Trust Music Blog

How to Practise Music at Home

by Daniel Chandler

Over the past 11 months, it has been inspiring to hear about all the different ways in which Bolton Music Service musicians have continued to enjoy being creative and making music. Whether they are practising an instrument at home, taking part in online rehearsals or perhaps recording themselves for a digital concert, our young musicians have shown themselves to be incredibly resilient and adaptable. It’s certainly been a challenging time for everyone but music has, and always will, continue to play a vital role in helping to maintain positive thinking, express emotion and improve wellbeing in the months and years ahead.

Young person playing brass instrument

As a young musician, some of my most vivid memories are of the many hours spent learning the Flute at home and then performing in groups with other people. From the early stages of getting to grips with learning how to blow across the instrument (memories of blowing over milk bottles to start with..!) to developing other important technical and musical skills, I can put much of my progress down to having lots of fun. There was also huge amounts of perseverance, helped by the encouragement from those around me at home, and self-discipline. These are just some of the musical and wider personal attributes which are developed by those who enjoy learning a musical instrument.

Here are a few tips for effective practice at home which I hope you find helpful:

1. A suitable and quiet space

It is important that before the instrument comes out of the case, a suitable and quiet space is found at home. This isn’t always easy to achieve, particularly in the current situation, but a room without distraction can really help so that any practice time is well spent. 15 minutes of dedicated practice will have far greater benefit than an hour of interruptions, checking devices and focusing on other things.

2. Set realistic goals

Practising is a skill and it’s important to set realistic goals that are achievable. To make progress, I always try and spend time breaking pieces down into small, manageable sections. Perhaps it is a scale that is particularly challenging, a section of a piece with far too many notes, or even starting a brand new piece – slow, repetitive and patient practice is always the most effective way of making any progress. One really good tip that I learnt from a young age is not to always start from the beginning of a piece. Remember to challenge yourself and always ask your teacher for practice tips!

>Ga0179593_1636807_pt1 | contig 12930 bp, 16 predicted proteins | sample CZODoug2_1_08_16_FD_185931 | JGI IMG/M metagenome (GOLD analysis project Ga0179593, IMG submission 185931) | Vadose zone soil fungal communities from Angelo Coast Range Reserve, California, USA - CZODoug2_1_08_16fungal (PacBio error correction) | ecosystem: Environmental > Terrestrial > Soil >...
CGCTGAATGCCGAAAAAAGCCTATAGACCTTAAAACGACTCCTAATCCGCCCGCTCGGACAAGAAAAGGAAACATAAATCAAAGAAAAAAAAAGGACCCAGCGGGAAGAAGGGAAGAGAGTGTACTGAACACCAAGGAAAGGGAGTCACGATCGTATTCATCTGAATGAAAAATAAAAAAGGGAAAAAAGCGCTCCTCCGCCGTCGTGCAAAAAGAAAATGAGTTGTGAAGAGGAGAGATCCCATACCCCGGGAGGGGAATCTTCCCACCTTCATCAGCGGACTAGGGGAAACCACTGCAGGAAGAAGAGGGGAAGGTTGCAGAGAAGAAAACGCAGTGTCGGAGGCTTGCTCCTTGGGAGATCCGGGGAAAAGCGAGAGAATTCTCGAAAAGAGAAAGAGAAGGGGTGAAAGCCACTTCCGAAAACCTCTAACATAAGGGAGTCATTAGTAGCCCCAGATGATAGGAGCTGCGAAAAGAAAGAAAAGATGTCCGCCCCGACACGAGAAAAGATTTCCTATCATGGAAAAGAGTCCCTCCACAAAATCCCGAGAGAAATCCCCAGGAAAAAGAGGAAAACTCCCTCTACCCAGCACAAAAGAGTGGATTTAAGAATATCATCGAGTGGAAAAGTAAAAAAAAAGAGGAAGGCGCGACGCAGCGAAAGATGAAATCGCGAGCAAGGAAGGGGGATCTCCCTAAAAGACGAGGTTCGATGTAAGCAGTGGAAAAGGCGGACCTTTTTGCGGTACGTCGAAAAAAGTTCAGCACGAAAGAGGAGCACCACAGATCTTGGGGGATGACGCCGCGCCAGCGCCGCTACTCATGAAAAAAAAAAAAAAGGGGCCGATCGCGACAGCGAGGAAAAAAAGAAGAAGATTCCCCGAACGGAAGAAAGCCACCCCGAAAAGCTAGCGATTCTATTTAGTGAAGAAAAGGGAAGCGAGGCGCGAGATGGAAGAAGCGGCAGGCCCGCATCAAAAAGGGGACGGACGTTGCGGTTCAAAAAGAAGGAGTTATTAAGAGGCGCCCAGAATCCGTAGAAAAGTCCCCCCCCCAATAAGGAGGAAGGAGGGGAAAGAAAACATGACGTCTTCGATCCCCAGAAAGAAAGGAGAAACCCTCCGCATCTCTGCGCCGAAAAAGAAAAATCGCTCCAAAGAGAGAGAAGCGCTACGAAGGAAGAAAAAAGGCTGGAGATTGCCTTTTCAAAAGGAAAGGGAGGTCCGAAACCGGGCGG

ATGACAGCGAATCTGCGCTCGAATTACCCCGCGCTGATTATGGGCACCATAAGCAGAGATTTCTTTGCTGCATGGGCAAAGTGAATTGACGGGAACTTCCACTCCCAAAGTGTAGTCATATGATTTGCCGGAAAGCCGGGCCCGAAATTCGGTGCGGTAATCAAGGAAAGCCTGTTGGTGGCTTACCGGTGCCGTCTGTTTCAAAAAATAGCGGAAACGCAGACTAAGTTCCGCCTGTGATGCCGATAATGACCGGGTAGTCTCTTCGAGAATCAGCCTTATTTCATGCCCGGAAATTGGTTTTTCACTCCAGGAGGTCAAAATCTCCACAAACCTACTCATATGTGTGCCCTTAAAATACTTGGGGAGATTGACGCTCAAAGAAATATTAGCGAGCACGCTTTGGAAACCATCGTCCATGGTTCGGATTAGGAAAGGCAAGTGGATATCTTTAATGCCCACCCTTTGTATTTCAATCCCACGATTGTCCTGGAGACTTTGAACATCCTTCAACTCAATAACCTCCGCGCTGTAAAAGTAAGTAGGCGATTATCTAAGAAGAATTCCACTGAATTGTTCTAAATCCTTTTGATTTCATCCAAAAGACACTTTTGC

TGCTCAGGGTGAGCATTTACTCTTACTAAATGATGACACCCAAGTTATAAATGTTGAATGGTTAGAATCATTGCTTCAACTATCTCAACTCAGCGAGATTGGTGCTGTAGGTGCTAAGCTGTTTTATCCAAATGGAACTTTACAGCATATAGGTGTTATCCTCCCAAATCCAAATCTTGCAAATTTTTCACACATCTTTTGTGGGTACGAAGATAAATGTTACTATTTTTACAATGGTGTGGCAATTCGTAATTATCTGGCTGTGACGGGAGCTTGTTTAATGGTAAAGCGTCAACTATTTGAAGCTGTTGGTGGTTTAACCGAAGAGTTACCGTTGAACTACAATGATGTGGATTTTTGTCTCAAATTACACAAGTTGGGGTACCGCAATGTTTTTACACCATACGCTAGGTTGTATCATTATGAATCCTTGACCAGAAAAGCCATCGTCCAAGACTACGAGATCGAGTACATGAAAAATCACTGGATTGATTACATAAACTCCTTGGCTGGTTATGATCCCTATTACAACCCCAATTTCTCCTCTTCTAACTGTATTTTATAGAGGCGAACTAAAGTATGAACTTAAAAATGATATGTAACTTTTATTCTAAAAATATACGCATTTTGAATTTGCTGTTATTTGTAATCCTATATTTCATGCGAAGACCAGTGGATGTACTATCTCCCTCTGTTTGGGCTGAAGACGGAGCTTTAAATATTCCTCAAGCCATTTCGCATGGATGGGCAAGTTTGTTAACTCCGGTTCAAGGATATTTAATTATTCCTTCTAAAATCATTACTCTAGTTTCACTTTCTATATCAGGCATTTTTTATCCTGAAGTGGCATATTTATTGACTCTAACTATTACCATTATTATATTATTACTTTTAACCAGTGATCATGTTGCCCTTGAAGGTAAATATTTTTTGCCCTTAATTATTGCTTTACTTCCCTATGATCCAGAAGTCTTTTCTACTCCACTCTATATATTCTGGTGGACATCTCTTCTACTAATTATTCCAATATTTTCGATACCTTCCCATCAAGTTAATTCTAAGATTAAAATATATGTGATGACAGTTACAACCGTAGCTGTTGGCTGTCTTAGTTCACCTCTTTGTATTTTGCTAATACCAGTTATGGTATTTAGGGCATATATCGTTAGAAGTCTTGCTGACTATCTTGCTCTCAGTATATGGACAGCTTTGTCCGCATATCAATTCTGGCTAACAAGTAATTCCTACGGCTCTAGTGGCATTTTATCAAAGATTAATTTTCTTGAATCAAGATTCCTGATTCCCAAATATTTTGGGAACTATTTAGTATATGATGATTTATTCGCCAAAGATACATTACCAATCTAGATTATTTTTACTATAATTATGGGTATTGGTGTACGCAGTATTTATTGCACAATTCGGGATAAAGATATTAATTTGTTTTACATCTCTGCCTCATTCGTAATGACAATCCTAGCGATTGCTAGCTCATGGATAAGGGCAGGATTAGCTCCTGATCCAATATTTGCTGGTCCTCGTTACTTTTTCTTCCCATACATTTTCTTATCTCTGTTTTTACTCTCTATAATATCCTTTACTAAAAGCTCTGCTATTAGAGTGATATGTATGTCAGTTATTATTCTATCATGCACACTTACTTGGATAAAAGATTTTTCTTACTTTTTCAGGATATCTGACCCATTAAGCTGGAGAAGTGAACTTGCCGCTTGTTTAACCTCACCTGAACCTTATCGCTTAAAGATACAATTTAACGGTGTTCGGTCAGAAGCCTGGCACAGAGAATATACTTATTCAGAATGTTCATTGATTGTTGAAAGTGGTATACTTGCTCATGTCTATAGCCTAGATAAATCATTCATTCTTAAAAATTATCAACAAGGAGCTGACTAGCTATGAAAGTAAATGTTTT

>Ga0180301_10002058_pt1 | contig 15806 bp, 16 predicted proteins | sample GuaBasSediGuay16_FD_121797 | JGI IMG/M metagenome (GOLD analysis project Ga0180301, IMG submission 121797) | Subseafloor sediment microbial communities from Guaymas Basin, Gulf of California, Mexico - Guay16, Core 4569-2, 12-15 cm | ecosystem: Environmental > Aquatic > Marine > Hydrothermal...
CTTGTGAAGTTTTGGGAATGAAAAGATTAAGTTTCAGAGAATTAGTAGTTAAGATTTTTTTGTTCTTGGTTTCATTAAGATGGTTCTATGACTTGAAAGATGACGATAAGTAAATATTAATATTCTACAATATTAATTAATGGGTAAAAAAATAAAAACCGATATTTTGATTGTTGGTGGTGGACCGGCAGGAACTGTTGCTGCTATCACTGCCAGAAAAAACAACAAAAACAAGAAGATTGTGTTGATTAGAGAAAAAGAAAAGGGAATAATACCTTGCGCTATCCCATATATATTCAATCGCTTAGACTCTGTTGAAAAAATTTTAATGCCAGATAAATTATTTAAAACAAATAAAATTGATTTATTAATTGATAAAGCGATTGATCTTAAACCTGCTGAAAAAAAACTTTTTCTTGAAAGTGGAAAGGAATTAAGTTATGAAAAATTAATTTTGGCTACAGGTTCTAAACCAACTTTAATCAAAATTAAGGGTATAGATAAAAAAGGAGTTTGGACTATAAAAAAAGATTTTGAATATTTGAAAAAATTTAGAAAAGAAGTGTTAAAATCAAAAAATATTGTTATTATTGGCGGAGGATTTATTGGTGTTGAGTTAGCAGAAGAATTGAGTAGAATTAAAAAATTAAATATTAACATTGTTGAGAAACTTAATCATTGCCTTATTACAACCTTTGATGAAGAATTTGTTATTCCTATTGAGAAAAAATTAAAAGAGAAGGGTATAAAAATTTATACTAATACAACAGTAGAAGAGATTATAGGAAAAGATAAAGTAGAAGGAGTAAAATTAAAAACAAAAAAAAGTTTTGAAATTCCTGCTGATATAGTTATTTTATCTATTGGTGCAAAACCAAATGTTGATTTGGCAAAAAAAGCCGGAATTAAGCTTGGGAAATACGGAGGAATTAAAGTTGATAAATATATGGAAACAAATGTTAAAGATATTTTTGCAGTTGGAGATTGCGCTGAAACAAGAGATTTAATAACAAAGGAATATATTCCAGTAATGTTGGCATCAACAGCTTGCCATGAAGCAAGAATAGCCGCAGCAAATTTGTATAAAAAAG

Musician playing string instrument

3. Record yourself

I have found that when I record myself playing a piece and then listen back, the recording can often sound completely different to what I heard when I was playing!
However, this can be helpful so that you can hear what needs to be worked at and, importantly, what is sounding really good. I still have lots of recordings from when I was younger, and it is interesting listening back to them and then hearing the (sometimes occasional!) progress.

4. Be musical

Just because you are playing an instrument on your own at home, it doesn’t mean that you can’t enjoy being musical! We spend so much time as musicians working on the technical aspects of learning an instrument, which is important. However, by simply enjoying playing an instrument, being creative and having fun, we can also enjoy how it makes us feel.

As well as these simple ideas for effective practice at home, it can be hugely rewarding when musicians’ individual skills are brought to a group. At the Music Service, so many young people enjoy this aspect of their music-making each week with a rich variety of musical experiences and ensemble opportunities available to them. Whether it is playing in a group or singing in a choir, all of the practice done at home can become so much more worthwhile.

With everything moving online during the lockdown, it’s been good to hear about the benefits that young people are getting from their weekly lessons and rehearsals. Parents and carers have mentioned the social benefits of maintaining friendships at this time as well as the importance of connecting with other people. Supported by dedicated teachers, our young musicians are making progress. One parent commented that ‘’the online lessons and rehearsals over lockdown are fantastic as Emma has now progressed to grade 4 on her clarinet. Thank you’’.

So, keep practising and enjoy music in all its forms. As the great jazz musician Herbie Hancock once said:

“Music is the tool to express life – and all that makes a difference’’.


More resources for young musicians are available here.